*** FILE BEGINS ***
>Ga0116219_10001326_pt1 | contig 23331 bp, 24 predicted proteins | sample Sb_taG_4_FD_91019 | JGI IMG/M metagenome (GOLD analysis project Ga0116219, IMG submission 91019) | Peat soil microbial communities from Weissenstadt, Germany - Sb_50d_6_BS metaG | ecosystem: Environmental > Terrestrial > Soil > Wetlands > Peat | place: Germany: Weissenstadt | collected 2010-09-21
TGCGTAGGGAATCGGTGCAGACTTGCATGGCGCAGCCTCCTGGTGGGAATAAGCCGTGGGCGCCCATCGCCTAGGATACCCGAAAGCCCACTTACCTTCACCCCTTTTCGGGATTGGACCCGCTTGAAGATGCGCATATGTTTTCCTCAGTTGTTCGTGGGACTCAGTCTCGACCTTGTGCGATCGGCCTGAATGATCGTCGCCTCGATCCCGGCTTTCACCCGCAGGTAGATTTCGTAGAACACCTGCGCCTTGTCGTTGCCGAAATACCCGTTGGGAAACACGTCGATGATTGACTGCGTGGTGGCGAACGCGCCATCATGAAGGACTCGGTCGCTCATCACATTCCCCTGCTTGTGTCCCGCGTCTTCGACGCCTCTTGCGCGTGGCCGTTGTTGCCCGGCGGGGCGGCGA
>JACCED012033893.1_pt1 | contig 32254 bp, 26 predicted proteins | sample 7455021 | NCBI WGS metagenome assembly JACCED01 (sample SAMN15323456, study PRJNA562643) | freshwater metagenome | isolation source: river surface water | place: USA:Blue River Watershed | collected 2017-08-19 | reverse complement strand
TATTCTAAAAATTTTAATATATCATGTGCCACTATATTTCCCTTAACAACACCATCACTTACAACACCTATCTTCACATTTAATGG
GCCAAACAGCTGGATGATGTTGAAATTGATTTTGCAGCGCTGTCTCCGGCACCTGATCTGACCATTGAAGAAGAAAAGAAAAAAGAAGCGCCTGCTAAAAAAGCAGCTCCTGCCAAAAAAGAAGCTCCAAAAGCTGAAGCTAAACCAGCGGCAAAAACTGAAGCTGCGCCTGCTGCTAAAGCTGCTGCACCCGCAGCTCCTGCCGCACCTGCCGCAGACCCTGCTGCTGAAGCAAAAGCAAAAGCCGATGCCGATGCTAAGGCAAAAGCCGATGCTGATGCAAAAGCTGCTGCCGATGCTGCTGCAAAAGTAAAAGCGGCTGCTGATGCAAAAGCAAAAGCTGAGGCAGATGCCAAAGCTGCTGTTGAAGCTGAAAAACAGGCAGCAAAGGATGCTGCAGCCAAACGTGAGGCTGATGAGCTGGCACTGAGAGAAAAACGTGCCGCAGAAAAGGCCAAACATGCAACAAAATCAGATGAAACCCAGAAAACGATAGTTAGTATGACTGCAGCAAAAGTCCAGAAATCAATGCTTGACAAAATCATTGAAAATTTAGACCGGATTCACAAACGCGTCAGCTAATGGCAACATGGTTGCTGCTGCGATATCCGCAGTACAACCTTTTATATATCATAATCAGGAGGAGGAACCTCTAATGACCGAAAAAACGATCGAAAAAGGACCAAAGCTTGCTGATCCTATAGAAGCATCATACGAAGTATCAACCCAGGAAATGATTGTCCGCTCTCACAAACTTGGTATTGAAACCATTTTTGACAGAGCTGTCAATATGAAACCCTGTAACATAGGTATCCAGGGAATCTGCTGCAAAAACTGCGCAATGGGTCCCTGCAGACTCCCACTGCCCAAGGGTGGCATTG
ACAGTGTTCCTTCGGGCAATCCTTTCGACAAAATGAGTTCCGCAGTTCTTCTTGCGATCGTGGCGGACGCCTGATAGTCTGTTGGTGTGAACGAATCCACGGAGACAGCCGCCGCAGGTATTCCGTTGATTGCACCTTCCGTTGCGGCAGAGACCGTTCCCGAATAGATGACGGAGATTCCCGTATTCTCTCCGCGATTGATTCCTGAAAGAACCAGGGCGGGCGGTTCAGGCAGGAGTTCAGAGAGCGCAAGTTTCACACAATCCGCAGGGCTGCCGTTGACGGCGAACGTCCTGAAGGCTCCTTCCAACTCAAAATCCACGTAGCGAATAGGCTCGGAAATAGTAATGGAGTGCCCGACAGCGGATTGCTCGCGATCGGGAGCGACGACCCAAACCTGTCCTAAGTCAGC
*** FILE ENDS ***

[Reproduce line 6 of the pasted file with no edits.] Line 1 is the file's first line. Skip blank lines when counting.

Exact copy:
ACAGTGTTCCTTCGGGCAATCCTTTCGACAAAATGAGTTCCGCAGTTCTTCTTGCGATCGTGGCGGACGCCTGATAGTCTGTTGGTGTGAACGAATCCACGGAGACAGCCGCCGCAGGTATTCCGTTGATTGCACCTTCCGTTGCGGCAGAGACCGTTCCCGAATAGATGACGGAGATTCCCGTATTCTCTCCGCGATTGATTCCTGAAAGAACCAGGGCGGGCGGTTCAGGCAGGAGTTCAGAGAGCGCAAGTTTCACACAATCCGCAGGGCTGCCGTTGACGGCGAACGTCCTGAAGGCTCCTTCCAACTCAAAATCCACGTAGCGAATAGGCTCGGAAATAGTAATGGAGTGCCCGACAGCGGATTGCTCGCGATCGGGAGCGACGACCCAAACCTGTCCTAAGTCAGC